[Billy:] Well, you know, it was difficult to raise the money for this picture in America. So I was very glad when my German friends and colleagues stepped in. And now, I think it puts me in a kind of win-win situation.’
[Reporter:] ‘What do you mean by that?’ the woman asks.
‘I mean,’ Billy says, ‘that with this picture I really cannot lose. If it’s a huge success, it’s my revenge on Hollywood. If it’s a flop, it’s my revenge for Auschwitz.’ (p. 183)
Commercially, Fedora ultimately turns out to be the latter, but that’s somewhat by the by. It’s clear from this novel that Coe holds a great deal of affection for the film, a feeling reflected perhaps in Calista’s thoughts on Fedora as she looks back from the viewpoint of middle age.
So it’s a film I struggle to see clearly. But when I do see it clearly, it remains, for me, a thing of great beauty. Great beauty and determination. Billy’s urge to create, to keep on giving something to the world – a fundamentally generous impulse – had been as strong as ever when he made it. And, as I had tried to convince him at the time, the film shows such compassion for its characters: for its ageing characters, in particular – be they men or women – struggling to find a role for themselves in a world which is interested only in youth and novelty. (p. 240)
At the heart of the novel are themes of ageing, transition and a heartfelt longing for times past – some of which are echoed in Fedora itself which features Marth Keller as an ageing movie star at the end of her fame.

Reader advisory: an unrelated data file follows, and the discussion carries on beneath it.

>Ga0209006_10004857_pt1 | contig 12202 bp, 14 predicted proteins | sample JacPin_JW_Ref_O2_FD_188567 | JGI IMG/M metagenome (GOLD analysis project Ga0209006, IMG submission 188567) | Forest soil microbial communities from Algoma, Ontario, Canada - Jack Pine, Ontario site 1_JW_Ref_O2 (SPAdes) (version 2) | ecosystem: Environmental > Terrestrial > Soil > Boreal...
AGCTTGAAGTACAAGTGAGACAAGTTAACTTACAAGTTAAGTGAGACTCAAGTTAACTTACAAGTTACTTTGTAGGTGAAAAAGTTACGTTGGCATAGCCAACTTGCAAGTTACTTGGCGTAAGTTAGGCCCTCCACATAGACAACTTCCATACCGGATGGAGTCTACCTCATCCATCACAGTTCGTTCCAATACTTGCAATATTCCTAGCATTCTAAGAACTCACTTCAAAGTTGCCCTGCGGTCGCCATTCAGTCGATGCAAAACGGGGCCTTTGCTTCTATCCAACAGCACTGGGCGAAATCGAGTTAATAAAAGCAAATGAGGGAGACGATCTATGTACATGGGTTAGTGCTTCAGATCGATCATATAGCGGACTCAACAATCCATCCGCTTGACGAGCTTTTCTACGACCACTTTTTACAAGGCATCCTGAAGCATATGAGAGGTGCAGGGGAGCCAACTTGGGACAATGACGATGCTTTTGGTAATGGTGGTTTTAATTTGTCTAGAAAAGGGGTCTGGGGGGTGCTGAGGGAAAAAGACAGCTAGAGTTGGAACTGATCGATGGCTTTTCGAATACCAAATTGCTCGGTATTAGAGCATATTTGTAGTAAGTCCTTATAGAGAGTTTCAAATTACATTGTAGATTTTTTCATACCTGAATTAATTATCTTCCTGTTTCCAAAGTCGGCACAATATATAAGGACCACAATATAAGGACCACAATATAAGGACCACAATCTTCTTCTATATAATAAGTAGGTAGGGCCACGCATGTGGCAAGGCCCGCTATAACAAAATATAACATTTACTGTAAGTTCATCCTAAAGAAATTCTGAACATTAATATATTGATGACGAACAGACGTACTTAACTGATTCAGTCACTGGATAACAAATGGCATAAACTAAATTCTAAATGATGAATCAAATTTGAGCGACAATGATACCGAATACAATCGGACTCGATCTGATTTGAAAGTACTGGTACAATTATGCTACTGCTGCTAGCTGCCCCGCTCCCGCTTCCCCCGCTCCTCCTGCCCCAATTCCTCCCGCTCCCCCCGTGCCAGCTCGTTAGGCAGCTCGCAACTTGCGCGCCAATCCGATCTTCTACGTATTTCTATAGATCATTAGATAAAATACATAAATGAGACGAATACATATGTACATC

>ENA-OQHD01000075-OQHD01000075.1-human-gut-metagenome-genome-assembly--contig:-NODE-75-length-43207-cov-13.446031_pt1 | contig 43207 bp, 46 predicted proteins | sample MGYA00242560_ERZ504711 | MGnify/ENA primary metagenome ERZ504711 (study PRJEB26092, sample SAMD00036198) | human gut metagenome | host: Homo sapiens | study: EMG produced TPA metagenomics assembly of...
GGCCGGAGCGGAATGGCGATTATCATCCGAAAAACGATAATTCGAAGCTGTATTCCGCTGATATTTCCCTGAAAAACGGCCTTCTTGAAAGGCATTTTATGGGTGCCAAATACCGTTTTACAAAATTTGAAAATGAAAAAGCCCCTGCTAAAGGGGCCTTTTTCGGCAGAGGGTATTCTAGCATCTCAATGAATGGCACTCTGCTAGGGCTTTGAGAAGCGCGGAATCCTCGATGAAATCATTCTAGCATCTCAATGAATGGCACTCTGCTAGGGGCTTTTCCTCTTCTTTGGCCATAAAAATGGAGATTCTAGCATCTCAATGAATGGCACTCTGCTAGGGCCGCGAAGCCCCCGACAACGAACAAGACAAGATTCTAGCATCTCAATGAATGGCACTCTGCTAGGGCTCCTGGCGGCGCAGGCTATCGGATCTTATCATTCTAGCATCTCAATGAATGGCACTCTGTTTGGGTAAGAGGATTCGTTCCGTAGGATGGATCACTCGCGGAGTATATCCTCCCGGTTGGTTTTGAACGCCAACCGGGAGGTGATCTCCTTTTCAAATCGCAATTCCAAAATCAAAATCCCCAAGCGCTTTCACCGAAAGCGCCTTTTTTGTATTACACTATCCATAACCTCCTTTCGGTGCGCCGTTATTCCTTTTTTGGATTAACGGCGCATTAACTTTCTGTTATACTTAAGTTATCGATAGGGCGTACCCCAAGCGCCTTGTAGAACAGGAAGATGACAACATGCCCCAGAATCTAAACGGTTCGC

What Coe does so well here is to convey a portrait of Wilder in the twilight of his career, a man who clearly feels a deep sense of disappointment that the film world has moved on, no longer valuing the style of work he wants to create. It is also a love letter to old Hollywood, to values of elegance, beauty, romance and soul – the kind of qualities embodied in Wilder’s films. There is even a sort of homage to Wilder and Iz’s scripts, as a vignette from Billy’s past is presented as a mini screenplay within the book. It’s a poignant, evocative piece, perfectly capturing the cultural milieu in which Billy circulated in the early ‘30s.
A CAPTION reads: ‘BERLIN, 1933’.
The camera takes in the whole interior of the café – waiters as in tuxedos weaving their way between busy tables, old guys, playing chess, businessmen reading newspapers, friends exchanging gossip and young couples lost in each other’s company – before zooming in on one table near the window, where a boisterous group of young men are engaged in a loud discussion. The air is clouded with cigarette smoke and the steam from innumerable coffee cups. (p. 127)
You’ve probably gathered this by now, but if not – I loved this novel. There is so much warmth and generosity here, qualities that seem lacking in many aspects of our external world right now. It’s also a real treat for fans of Billy Wilder, with nods to some of his other movies such as Sunset Boulevard and The Private Life of Sherlock Holmes. Finally, it offers an insight into the world of a creative genius, reminding us of the lasting value of art, irrespective of the fads and fashions of the day. A wonderful book, very highly recommended indeed.
Mr Wilder and Me is published by Viking, Penguin Random House; my thanks to the publishers for kindly providing a reading copy. Should you wish to buy a copy of this book, you can do so via this link to Bookshop.org (see the disclosure on the home page of my website).